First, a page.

The underlying impression laid upon us by society is that we are not supposed to control our breath like this.  Our spirits are not supposed to be this strong.  Our words are not supposed to carry such force.  Our stories are not supposed to embody such magnitude.  The system was supposed to have beaten this out of us.  If we are to exist at all, it is as Nobodies…

Yet, we are never confined to the stories that have been imposed upon us.  We whirl words together to birth new worlds.  This is the realest and most basic form of Resistance.  We tell stories of greatness, because our survival depends upon it.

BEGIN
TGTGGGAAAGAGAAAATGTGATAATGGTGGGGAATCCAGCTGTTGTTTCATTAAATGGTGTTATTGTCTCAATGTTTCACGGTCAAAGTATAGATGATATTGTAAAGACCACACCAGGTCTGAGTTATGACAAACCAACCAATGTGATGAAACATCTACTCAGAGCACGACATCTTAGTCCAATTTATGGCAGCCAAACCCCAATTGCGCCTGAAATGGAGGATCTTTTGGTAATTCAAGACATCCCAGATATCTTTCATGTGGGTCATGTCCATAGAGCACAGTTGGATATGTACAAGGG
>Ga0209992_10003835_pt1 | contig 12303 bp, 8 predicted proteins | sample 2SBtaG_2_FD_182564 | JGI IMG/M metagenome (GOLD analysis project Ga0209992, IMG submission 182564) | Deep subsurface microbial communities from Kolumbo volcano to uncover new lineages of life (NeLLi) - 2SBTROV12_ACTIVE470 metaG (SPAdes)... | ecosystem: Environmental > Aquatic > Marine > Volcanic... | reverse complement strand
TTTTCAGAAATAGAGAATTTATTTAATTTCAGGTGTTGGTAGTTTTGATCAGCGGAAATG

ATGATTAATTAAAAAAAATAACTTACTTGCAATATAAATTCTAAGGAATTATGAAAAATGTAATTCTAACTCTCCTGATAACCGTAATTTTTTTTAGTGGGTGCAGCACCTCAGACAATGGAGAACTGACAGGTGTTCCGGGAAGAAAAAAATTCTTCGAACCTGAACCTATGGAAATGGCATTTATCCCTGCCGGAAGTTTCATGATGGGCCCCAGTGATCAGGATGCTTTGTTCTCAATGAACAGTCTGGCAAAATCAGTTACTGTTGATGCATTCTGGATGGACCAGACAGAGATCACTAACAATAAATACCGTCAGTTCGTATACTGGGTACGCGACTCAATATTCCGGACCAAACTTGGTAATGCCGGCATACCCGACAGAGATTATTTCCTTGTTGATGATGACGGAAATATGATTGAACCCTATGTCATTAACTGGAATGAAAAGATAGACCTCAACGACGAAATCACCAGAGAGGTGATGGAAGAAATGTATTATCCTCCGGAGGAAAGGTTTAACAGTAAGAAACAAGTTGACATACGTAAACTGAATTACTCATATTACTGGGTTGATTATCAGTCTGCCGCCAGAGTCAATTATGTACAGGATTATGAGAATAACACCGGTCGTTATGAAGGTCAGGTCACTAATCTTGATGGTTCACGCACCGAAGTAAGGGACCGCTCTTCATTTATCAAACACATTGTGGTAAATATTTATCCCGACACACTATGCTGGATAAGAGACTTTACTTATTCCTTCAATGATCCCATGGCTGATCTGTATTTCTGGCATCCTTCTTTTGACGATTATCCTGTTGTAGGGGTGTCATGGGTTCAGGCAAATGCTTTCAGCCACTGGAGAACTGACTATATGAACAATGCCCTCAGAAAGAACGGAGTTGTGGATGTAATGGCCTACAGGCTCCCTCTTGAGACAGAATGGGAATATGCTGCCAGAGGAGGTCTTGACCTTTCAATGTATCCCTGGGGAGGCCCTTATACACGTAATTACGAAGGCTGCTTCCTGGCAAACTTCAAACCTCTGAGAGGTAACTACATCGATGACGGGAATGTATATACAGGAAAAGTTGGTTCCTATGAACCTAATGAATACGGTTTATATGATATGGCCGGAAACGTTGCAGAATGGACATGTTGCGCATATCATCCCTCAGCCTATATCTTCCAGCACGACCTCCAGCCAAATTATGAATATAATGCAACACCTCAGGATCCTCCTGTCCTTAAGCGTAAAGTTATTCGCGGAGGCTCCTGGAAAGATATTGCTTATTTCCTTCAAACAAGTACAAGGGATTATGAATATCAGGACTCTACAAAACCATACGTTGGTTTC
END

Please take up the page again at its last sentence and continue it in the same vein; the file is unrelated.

The album Greatest Rapper Never Heard (2013) was not the birth of an ego.  It was the death of an ego.  By music industry standards, to call one’s self the “Greatest Rapper Never Heard” is absurd.  While the album addresses real life matters of manhood, fatherhood, love, culture, land, artistic freedom, activism, and technological manipulation, the entire project is flanked with satire.  The comedy of my collaborators from the Black Actors Guild provides the backdrop.  Greatest Rapper Never Heard was meant to pierce the veil of corporate controlled rap spectacles.  By clowning the notion of rap success, the rap game, conversations of who is “top five dead or alive,” and so on… I murdered the insecurity that existed within me as a “rapper”.  In doing so, I created space for new works, with fresh concepts and themes—the success of which could be defined only by me.  This was also the point in which I stopped calling myself a rapper.